“I enjoyed racing and have many fond memories of races“

Regarding his exploits on the road. He held the World Half marathon record in 1979 and his personal best for the distance was 1:01:03 and, as a Vet 40 in 1994, he  ran the marathon in 2:21:10 but the thing that gave him the most pleasure road racing was being in Bristol AC team  that broke the National 12 stage road record on the old course in 1980 in 4:00:37; in front of two popular ‘heavy weights’ Tipton Harriers 4:01.51 and Gateshead Harriers 4:3:44.
“It is a different course now but on the team we had included Steve Jones and Tony Staynings but we also had some real down to earth local guys. It just came together on the day. It is a lovely memory “

When he was studying at West Kentucky University in the USA he won the prized NCAA Men’s cross country Championship but there were two other cross countries that stood out much more for Nick Rose.
THE NATIONAL CROSS over 9 miles at Western Park, Leicester in 1980 when 1627 finished (First Six: 1 Nick Rose (Bristol) 45:15; 2 Keith Newton (Sheffield) 45:34; 3 Steve Kenyon (Bolton) 45:37;4  Barry Smith (Thurrock) 45:45; 5 Nick Lees (Derby) 45:51 and 6 Bernie Ford (AFD 45:56.)
“A big memory. Those were the days when everyone ran the National. You wanted to emulate them, whether it was Dave Bedford, Brendan Foster or all those names before that. No one hid from anyone. The ‘National’ was a huge race to win. That was one of my ambitions. I was 3rd in the Junior National before I went to America then, when I came back, for a couple of years; I won the senior National in 1980. The National is not what it used to be.”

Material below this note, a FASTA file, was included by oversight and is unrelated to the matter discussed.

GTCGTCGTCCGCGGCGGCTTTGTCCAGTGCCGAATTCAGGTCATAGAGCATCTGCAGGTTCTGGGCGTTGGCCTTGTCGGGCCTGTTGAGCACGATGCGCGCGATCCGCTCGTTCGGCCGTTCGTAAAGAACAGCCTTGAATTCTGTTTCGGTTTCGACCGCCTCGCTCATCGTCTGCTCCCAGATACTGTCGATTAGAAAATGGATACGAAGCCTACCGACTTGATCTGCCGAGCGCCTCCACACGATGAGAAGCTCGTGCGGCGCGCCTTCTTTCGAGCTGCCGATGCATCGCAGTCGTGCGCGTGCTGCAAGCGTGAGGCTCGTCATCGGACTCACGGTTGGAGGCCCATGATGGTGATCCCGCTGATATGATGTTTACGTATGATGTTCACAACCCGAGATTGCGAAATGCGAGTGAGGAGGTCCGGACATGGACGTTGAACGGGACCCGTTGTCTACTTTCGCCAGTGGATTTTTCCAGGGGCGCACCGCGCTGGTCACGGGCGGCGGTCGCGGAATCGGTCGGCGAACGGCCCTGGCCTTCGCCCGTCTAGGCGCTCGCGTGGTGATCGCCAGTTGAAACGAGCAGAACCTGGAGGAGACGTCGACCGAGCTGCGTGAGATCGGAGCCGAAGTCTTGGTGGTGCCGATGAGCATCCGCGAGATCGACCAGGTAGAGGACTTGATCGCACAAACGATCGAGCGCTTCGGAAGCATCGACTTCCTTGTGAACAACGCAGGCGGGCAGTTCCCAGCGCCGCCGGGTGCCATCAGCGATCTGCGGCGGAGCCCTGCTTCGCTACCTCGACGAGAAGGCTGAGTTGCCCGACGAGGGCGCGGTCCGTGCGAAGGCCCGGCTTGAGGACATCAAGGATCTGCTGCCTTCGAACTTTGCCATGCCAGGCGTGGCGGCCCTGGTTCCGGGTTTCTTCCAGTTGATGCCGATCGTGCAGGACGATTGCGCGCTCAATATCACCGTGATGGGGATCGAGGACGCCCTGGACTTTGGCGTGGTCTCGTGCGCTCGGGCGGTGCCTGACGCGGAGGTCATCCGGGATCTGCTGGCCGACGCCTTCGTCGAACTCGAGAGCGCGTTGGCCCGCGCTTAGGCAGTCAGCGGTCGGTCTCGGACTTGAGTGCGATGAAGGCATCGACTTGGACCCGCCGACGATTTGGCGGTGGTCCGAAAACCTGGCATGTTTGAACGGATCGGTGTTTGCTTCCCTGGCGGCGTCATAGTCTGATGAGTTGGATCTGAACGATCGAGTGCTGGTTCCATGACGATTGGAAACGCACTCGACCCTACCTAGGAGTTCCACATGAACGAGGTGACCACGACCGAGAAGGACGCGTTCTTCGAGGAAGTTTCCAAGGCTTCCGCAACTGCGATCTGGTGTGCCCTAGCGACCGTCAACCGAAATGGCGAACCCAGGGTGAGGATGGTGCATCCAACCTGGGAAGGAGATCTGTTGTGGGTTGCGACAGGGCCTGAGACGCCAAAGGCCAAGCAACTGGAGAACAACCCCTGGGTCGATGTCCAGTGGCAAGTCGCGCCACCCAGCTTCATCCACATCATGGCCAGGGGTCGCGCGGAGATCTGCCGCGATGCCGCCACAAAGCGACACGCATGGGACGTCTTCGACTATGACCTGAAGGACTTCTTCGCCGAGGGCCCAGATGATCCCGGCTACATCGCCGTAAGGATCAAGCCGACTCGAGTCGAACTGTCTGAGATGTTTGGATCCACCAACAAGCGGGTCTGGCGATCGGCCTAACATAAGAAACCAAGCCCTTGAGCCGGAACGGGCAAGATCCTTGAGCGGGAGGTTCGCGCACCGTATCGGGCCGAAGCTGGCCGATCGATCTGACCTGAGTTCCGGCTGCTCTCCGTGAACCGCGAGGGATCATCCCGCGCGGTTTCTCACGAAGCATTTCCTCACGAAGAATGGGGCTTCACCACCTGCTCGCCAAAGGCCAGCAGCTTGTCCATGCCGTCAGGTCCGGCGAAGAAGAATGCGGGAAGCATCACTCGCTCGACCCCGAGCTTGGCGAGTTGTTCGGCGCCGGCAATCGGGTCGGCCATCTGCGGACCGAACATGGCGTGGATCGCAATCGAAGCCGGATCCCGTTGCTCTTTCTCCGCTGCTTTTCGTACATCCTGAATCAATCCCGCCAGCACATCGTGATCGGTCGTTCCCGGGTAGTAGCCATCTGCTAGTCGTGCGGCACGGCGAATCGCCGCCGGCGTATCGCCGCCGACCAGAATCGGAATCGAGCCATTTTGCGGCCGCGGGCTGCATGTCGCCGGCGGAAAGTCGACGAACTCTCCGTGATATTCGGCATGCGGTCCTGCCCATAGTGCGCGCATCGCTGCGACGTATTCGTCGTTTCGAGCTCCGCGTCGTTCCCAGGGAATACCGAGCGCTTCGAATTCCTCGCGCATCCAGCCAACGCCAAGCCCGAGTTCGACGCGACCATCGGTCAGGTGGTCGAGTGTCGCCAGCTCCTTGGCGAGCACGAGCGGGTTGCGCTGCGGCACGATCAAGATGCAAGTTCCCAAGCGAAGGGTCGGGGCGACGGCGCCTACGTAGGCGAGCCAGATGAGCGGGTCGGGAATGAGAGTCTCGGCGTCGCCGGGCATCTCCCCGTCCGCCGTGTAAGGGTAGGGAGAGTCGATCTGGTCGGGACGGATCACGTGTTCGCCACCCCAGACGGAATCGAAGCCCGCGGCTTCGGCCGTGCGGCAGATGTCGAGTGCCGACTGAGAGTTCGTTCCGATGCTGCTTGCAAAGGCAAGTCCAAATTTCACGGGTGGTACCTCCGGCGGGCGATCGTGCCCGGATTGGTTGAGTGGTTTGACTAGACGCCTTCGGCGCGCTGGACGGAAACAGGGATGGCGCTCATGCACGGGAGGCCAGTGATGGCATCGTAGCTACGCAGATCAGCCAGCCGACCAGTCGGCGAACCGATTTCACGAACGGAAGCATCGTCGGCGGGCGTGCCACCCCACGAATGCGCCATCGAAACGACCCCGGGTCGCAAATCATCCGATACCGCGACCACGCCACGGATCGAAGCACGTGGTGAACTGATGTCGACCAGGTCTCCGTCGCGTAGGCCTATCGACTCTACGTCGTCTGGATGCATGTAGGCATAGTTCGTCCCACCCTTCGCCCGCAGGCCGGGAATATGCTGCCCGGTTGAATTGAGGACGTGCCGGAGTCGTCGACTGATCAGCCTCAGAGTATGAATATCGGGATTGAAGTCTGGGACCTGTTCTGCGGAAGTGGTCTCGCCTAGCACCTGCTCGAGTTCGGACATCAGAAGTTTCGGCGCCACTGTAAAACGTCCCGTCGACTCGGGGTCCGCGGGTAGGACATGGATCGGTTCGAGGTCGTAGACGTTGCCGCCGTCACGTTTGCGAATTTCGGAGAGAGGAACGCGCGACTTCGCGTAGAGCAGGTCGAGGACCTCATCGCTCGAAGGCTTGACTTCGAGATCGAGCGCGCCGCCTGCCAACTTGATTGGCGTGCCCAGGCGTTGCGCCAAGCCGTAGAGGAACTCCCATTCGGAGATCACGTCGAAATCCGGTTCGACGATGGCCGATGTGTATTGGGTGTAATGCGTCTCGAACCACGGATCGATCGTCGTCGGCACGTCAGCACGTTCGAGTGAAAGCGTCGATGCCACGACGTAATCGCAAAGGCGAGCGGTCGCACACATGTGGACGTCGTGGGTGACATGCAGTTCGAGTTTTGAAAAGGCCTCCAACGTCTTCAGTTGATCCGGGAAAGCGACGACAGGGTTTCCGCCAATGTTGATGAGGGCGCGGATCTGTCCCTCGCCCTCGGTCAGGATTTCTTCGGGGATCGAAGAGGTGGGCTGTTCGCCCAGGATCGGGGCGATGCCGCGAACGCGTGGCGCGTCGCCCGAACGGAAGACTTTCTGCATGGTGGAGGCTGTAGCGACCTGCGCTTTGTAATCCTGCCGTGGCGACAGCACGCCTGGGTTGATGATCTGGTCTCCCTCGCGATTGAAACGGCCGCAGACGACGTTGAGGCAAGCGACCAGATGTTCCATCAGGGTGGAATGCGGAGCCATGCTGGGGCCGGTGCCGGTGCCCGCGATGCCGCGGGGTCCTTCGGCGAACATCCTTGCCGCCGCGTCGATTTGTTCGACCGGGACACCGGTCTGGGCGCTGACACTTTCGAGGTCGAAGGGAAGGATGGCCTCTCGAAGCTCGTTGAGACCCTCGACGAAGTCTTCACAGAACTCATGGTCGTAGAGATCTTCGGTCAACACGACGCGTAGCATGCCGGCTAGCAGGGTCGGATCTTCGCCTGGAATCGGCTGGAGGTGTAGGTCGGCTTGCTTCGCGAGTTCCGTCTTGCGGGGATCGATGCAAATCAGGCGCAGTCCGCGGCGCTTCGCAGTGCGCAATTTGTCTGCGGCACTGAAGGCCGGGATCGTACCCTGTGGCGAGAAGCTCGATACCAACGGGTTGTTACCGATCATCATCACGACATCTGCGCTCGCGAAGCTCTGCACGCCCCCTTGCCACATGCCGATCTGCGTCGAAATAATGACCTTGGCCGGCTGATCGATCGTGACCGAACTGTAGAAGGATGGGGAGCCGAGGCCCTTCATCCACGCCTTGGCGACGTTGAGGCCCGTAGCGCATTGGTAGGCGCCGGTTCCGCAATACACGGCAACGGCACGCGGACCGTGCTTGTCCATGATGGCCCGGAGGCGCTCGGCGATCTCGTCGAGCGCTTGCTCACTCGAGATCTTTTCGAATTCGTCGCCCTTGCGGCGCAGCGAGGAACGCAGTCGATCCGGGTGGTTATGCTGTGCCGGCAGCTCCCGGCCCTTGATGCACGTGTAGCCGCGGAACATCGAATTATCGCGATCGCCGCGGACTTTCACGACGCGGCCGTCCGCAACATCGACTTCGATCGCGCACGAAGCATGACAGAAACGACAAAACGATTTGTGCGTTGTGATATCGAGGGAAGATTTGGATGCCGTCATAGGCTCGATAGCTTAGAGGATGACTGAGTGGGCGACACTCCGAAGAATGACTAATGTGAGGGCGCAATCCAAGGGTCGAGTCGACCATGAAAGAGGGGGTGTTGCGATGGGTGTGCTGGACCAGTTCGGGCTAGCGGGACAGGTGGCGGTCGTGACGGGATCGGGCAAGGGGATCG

The cross country that Nick felt was a great achievement for him was, coming 3rd in the World cross country Championships in 1980.
That was at Longchamps, near Paris, over 12K (1 Craig Virgin (USA) 37:01; 2 Hans Jurgen Orthmann (West Germany) 37:02; 3 Nick Rose (England) 37:05. That time shows how close it was!) England won the team prizes with 100 points.
       “The finishing straight just went on and on. It was a five lap course. I led for 4¾ of those laps then, in the last 800 at Longschamps there was a very long finishing straight of 800. I unfortunately ran out of gas. First of all Orthmann went by then Craig Virgin who came up and passed Orthmann. I ended up third‘
‘To lead the whole way and give it my all stands out “

When he was 40 he beat, what was considered at the time the best UK M40 distance runner around Nigel Gates, to win the 5k road race at Wells and then later Nick Rose won the British Masters ‘Over 50’ cross country Championship at Mansfield.
  “That shows the love I have for running. If I did not love it I would not be doing it. If it was a chore I would have finished long ago. I still embrace running and that is why I still do it. You get the urge to want to go out and race occasionally, I get that, BUT I am just happy to be able to run. Many of my contempories I talk to can’t run, Eamonn Martin has both his knees shot. Brendan still runs (slowly) but I still run quickly.’
‘I am very lucky. I get my state pension in December this year as I will be 65 then and yet, I still get up have a cup of coffee and go out running five days a week.’
I said, I am 76 and still go out and run but fairly slowly for 2 miles about three times a week. I know Harry Tempan well, who was a veteran champion, fairly recently, after being a club runner and he told me that he goes out running still and he is 91.
“Even though you say you go out running slowly, that does not matter; I would like to still be able to go out running when I am 76.
Once you stop running you fall apart. You have got to keep going”

Alastair Aitken